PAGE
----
Huggers and non-huggers are usually easy to spot. The verbal and nonverbal cues are obvious between the two with one emanating “come on in” and the other “don’t touch me”. The worst offender to the non-hugger is the incessant hugger, who requests…no, demands affection on more than one occasion per gathering, bookending meet-ups with “hello” and “goodbye” holds, plus the occasional opening up of arms again in celebration or consolation. While some less emotional friends and family may cringe or roll their eyes at this heartwarming act, they also may be unknowingly waiting for—and even seeking out—that loving squeeze. Deny it all you want, science confirms it feels good, if you let it.
“A number of studies show that when people touch you, your brain produces oxytocin,” says Paul Zak, Ph.D., a professor at Claremont Graduate University and director of the Center for Neuroeconomics Studies. “This touch helps you connect better to people.” Because of the great amount of contact, hugs stimulate a lot more touch receptors than a handshake or pat on the back. This makes the hug one of the most powerful ways to activate this touch-centric bonding response. If you’re open to a hug (as in, you’re not miserable and looking for a way to escape), this chemical reaction is almost guaranteed to happen for both the hugger and huggee.
The power of hugging is more than a physical sensation. Typically you hug people who you care about. So, according to Zak, when you hug or are hugged, you may feel a sense of nurturing and of being nurtured. A lot of this may be unconscious, but it can result in a deeply positive side effect. For example, you may go in for a hug simply to uphold social decorum, but by the time you end the embrace you’ll likely have greater bond with the person than before.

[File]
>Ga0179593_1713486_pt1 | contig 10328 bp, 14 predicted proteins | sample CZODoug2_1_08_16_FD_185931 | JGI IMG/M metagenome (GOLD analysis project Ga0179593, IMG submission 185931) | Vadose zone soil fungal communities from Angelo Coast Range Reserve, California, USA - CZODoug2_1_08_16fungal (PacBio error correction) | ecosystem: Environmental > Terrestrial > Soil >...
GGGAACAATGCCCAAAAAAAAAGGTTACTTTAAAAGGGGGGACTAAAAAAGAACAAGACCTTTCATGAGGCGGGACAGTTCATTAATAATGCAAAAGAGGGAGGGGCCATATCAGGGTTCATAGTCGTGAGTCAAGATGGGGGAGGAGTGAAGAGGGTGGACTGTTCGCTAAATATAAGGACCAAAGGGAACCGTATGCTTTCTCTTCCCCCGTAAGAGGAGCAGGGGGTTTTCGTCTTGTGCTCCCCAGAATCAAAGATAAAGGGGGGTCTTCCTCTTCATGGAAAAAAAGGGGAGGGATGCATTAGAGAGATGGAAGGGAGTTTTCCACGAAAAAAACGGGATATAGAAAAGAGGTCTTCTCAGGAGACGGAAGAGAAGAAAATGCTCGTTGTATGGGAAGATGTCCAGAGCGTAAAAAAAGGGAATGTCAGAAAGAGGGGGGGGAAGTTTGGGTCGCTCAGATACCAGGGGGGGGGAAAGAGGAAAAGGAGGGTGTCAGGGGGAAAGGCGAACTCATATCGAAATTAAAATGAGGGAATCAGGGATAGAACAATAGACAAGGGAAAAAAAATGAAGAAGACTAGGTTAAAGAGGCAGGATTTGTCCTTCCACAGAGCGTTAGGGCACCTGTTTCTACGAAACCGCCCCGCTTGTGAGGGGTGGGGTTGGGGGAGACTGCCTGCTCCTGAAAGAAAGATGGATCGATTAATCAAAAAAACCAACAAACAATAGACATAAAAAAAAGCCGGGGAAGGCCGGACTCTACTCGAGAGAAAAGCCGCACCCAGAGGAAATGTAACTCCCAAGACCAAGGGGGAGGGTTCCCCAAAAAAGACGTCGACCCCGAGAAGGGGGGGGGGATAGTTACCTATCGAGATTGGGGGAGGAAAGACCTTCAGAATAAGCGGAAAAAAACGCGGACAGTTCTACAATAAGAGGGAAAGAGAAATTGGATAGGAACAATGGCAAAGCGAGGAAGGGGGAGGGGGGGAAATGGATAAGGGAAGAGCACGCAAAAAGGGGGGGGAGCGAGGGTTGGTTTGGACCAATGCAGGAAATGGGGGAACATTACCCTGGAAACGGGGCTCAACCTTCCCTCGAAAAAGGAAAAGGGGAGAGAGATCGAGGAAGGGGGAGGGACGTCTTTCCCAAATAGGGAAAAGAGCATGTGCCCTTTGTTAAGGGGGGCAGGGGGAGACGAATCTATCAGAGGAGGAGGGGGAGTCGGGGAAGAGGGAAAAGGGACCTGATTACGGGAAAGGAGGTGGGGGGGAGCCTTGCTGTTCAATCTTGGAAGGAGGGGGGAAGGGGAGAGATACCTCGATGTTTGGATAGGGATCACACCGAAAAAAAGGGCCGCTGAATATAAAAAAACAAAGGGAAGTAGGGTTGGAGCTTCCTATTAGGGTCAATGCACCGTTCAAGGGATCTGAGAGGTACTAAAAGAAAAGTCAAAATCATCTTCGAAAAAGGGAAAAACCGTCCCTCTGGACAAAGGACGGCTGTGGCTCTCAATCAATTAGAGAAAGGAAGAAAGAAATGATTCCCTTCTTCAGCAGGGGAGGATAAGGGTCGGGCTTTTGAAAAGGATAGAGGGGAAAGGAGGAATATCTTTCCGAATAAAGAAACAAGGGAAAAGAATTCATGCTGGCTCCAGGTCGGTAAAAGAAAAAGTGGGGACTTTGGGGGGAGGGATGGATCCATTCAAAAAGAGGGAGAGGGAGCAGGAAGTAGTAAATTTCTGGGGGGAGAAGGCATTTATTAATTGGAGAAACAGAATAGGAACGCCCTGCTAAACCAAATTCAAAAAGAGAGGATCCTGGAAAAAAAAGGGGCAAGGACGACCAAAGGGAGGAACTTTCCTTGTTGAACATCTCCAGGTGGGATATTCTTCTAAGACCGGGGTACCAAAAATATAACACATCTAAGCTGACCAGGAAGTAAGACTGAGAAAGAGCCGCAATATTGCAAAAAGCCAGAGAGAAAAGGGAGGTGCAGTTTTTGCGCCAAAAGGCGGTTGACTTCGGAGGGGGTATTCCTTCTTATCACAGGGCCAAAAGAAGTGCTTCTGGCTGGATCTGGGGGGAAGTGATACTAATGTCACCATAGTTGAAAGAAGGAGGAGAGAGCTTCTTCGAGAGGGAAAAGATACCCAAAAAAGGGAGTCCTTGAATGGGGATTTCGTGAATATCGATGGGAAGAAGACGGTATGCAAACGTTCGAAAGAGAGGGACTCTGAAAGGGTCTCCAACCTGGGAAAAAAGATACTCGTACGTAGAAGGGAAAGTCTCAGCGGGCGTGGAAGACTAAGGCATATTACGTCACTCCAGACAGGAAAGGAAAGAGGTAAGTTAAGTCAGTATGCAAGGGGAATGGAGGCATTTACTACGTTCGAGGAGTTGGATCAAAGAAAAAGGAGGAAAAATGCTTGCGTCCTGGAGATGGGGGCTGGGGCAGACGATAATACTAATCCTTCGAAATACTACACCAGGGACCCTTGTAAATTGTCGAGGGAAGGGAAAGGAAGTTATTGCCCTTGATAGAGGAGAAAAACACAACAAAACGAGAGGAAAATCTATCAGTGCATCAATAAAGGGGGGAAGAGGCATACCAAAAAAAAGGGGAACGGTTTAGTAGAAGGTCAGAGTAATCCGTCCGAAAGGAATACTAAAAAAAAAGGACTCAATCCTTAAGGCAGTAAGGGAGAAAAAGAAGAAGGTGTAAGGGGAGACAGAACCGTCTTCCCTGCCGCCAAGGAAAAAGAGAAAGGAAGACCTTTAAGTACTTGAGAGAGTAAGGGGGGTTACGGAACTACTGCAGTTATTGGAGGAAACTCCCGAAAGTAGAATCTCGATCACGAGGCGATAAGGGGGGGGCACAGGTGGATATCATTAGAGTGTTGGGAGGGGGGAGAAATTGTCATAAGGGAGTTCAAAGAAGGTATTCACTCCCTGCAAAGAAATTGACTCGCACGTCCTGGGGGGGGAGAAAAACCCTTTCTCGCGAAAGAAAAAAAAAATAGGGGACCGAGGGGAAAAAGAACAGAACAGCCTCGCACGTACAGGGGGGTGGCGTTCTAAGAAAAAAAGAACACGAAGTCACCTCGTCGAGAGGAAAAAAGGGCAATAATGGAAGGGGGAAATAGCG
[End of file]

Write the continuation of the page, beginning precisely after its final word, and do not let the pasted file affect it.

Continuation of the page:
“I have a better connection to people and they open up to me more,” says Zak, who claims to have hugged more than 10,000 people. Kicking off a conversation with a hug is a good way to break the ice, reestablish an old connection, and reignite a sense of intimacy. Whether you’ve bumped into an old friend at the airport or are greeting your husband at the end of a long workday, kicking things off with a hug can help you cut through the less satisfying small talk.
Hugs are not only a pathway to happiness, adds Zak, but they can also put you on the road to better health. “Physical contact can reduce your stress response and improve your immune system,” he says. Hugging may also lower your blood pressure, according to a study from the University of North Carolina that measured the health of women who hugged their partners multiple times a day. Another study published in the February issue of Psychological Science found that hugging conveyed a sense of social support, a powerful health predictor which can ultimately help you live longer. A study from Carnegie Melon published in the same journal a year earlier suggests that hugs may protect people from getting sick, such as catching the common cold, too.
So what do you do if hugging just doesn’t come naturally to you? Start with a small, safe environment, like your innermost social circle or immediate family members. If you’re feeling shy, you don’t have to go in for a bear hug. Instead, try a warm touch on the arm, shoulder or back during conversation. Pat your coworker on the back after a job well done. And make it extra easy for yourself by hanging out with cuddlers in your crew. Don’t wait for them to initiate it. Instead open your arms first and lean in—you know they’ll be ready to return the warm hold!